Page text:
If anybody tells you that getting sleeved is easy…they lied. Before I get started, I’d like to say I do not regret my decision. I am thankful every day for this tool, however, it is like having a second full-time job. All day long I think about eating and drinking. I eat and drink. I stress about eating and drinking. I actually ate at 1:30 am when I woke up because I didn’t eat enough during the day because I fell asleep reading. I set alarms to eat and drink… I think you get the picture.
If you have ever dieted in the past, you have probably tried Weight Watchers. Many people struggle with WW because you have to weigh and measure and count and calculate. Having gastric surgery is like doing WW on steroids. You do not have the choice to stick to the program. You stick to it or you get sick. You drink your water when you eat and you throw up. You don’t drink enough and your weight loss stall and you get terrible cramping. You decide not to weigh and eat a little too much and you throw up. You decide not to weigh and eat a little less than you should and you have complications from not consuming enough protein. This is not to scare you or make you feel sorry for those who choose WLS but to give you a reality check. During this week I have been asked a lot about my surgery as everyone says I am looking so different. Quite a few people have said “If I had surgery, I would be getting skinny too.” Are you kidding me? I know for some the weight just seems to melt off but for me, I have had to work very hard each and every day to make it happen. I am still 40 pounds from my goal of 175 (yes, I have moved it lower). At 5 months out, I am down 75 pounds. My weight loss has been the result of countless hours at the gym and many hours of planning and prep in the kitchen. WLS is not an easy fix. It is a lifetime commitment to eating healthy and working out at least 5 days a week. WLS is not for those that can do it on their own but are too lazy. It is for those that for physical or mental reasons can not get the weight off and need medical intervention. It is to help with major health concerns. If you can’t commit to doing it right, you should not do it. I have talked with some people that wonder why they have lost so much weight but they don’t feel or look good and it is because they are not healthy. This is not a race or a game, it is a serious commitment to getting healthy.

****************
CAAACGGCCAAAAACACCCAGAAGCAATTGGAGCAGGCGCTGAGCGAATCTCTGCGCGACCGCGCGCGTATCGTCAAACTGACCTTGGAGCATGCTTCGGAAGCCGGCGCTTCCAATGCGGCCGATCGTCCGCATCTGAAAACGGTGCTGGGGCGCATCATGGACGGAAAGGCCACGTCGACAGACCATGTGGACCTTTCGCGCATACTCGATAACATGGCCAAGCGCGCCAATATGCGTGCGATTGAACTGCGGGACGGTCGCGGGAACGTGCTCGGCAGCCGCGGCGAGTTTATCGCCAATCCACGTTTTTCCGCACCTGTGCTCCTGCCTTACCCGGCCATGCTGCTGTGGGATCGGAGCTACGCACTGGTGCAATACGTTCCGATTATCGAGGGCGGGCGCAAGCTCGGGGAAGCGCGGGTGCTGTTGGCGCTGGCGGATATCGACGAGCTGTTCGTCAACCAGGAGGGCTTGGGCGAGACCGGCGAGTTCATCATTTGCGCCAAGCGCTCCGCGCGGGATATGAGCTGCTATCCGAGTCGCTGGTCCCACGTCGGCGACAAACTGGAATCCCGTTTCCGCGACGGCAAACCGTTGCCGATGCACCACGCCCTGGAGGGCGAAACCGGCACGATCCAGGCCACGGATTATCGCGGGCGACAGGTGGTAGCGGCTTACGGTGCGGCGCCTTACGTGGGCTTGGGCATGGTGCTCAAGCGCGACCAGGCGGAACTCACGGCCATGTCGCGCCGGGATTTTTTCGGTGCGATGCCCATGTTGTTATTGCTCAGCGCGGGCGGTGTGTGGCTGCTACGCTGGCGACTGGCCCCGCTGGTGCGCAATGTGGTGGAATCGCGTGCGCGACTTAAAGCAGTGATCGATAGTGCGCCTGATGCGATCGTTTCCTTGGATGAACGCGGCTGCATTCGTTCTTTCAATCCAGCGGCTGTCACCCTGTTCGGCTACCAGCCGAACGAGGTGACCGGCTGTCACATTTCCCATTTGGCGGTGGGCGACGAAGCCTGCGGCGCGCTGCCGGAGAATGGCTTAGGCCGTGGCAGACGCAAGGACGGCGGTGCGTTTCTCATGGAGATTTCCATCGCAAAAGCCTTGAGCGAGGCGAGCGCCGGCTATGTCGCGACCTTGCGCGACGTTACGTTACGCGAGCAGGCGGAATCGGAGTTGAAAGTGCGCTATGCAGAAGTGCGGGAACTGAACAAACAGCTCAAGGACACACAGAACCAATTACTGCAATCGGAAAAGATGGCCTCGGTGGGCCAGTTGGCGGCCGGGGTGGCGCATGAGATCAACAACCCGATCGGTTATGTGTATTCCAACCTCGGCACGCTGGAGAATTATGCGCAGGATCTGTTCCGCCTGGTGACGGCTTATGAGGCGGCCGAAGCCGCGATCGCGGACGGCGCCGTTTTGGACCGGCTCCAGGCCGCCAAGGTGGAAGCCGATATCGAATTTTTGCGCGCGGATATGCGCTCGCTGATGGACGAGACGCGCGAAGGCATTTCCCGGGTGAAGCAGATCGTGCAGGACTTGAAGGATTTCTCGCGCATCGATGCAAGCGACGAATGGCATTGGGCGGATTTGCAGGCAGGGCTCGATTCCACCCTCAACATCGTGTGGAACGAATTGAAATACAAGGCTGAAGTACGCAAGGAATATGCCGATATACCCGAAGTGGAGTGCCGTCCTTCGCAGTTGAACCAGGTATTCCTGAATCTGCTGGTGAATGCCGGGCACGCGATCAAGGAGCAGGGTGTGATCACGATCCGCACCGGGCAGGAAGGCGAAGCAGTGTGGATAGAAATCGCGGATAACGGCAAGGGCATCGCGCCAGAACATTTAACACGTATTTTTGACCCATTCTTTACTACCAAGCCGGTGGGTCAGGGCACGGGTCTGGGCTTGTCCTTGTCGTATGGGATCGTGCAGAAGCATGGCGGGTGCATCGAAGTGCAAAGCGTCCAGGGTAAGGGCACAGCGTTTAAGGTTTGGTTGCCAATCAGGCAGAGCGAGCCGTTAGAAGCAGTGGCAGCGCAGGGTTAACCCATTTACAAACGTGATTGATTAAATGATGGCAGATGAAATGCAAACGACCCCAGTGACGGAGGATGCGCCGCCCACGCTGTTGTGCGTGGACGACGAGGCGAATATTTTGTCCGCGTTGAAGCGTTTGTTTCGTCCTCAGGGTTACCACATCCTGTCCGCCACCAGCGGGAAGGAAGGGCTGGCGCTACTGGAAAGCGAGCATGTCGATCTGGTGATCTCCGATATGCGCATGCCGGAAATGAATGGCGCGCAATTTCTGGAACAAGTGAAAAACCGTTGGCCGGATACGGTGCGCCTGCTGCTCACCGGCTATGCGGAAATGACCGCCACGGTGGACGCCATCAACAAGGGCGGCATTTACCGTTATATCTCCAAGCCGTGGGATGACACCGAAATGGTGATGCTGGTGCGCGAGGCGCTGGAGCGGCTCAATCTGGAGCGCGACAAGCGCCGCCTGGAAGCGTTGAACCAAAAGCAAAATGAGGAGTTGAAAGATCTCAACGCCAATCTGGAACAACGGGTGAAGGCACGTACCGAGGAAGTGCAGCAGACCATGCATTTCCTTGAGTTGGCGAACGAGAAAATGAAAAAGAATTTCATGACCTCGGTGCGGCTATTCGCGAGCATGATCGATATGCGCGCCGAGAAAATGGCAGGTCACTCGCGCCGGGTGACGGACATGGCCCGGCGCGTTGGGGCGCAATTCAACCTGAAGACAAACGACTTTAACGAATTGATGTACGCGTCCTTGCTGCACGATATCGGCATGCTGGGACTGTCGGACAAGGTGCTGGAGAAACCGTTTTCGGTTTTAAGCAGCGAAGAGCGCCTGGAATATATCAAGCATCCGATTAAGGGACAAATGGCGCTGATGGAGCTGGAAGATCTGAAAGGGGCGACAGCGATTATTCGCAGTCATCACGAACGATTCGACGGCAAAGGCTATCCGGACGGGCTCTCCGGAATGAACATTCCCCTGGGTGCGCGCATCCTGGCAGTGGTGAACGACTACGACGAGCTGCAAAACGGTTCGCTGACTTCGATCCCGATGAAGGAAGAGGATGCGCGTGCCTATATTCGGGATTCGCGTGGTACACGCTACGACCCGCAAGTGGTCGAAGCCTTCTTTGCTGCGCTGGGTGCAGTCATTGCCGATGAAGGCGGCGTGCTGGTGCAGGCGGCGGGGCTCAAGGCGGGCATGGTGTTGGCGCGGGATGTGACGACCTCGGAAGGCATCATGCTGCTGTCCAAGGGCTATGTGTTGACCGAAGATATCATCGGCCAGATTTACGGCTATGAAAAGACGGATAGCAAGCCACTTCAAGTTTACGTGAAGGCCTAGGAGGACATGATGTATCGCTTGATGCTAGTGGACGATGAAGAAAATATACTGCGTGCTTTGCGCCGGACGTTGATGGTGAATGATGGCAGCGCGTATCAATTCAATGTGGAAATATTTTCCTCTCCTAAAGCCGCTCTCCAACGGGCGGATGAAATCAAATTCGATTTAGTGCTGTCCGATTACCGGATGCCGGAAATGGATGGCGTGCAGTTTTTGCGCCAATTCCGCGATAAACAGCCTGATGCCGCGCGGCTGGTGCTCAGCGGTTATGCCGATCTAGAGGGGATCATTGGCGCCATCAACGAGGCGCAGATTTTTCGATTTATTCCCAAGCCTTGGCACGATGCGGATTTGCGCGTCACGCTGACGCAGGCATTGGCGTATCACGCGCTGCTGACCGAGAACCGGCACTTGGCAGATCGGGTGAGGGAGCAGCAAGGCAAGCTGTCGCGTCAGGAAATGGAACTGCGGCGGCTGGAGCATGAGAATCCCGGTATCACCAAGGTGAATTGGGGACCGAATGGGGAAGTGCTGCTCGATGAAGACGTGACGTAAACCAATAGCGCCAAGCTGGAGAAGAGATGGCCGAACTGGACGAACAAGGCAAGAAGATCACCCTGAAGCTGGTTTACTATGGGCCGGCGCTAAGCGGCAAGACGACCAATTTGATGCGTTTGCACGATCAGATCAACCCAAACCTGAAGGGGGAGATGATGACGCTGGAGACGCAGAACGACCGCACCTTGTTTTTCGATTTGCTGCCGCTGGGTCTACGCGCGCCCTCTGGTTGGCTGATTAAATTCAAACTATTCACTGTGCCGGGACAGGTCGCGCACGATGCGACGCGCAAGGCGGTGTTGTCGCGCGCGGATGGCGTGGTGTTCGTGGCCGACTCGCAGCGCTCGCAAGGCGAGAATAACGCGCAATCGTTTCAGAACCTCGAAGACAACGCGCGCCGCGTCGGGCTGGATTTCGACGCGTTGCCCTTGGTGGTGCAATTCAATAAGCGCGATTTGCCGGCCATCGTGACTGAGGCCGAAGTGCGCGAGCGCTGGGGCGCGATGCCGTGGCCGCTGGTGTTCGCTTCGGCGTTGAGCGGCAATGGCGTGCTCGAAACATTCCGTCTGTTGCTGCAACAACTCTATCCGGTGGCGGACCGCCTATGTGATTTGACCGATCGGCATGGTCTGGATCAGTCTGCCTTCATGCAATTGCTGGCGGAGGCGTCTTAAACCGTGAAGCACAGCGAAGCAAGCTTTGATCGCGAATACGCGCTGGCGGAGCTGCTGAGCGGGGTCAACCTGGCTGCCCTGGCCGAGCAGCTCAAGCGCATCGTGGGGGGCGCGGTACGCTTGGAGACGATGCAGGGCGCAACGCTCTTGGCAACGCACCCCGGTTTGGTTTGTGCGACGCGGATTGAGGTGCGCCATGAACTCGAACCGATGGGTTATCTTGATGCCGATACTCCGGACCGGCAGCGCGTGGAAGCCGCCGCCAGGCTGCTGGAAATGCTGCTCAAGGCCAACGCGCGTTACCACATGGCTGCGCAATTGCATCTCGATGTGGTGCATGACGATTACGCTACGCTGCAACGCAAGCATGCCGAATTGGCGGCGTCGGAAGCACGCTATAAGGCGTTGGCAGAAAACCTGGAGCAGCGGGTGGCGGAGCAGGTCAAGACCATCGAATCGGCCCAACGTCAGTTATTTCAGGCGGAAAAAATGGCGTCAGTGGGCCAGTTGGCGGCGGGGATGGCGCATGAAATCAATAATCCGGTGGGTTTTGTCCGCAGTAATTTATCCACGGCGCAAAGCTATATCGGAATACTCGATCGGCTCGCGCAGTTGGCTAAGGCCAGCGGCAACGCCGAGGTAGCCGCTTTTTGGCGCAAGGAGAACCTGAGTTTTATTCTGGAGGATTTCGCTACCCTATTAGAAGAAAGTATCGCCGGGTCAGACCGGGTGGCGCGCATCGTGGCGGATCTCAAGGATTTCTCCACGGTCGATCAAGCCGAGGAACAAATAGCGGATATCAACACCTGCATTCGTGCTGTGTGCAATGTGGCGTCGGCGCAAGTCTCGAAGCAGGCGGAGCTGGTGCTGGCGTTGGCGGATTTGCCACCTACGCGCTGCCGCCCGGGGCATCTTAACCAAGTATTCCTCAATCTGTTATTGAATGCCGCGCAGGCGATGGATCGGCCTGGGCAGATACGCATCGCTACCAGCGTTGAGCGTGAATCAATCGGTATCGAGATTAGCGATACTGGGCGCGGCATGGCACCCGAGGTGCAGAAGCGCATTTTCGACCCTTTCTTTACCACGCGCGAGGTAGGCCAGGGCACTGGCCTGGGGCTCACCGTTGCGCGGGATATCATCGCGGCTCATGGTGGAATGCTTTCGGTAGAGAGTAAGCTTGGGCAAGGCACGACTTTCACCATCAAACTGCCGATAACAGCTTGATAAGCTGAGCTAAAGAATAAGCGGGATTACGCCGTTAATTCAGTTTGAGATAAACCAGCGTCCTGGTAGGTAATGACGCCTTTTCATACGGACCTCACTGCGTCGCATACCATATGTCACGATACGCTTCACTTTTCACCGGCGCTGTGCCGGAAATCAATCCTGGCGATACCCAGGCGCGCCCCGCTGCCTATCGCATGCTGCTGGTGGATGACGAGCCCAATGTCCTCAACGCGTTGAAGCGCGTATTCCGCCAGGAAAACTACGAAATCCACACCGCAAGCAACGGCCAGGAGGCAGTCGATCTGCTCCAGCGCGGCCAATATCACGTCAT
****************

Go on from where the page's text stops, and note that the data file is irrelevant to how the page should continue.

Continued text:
Some things I would have liked to know before surgery:
- 8-10 glasses of water a day is not enough. You really need to drink enough oz. to reach at least half of your weight
- Don’t shop….no really don’t shop as you lose except for the bare minimum because you change sizes constantly
- Your feet will most likely shrink
- Get a digital scale right away
- Start saving for shopping for protein powder and snacks. They are expensive for the best for your body.
- You have to schedule eating because it is not enjoyable, it is a chore
- Most people that have not had WLS do not understand what you will go through
Some of the many positive things after WLS:
- Getting stronger makes you feel badass
- The gym is a better place when your body doesn’t feel like it will explode with every workout
- Getting healthy
- Doing things you never thought you would do EVER or AGAIN
- There is no fear about fitting into a seat at a restaurant, on a plane, in the classroom
What I am currently struggling with today:
- getting enough water
- getting enough protein
- scheduling meals around spontaneous activity
- motivation to cook ( I could really drink nasty shakes all day)
- the parts of my body that are not changing as quickly as I would like
- sagging skin/stretch marks
5 month update: Weight 214 (-75), Inches -32 total, Size: pants 14/16 top L/XL (from 20 & XXL-2X)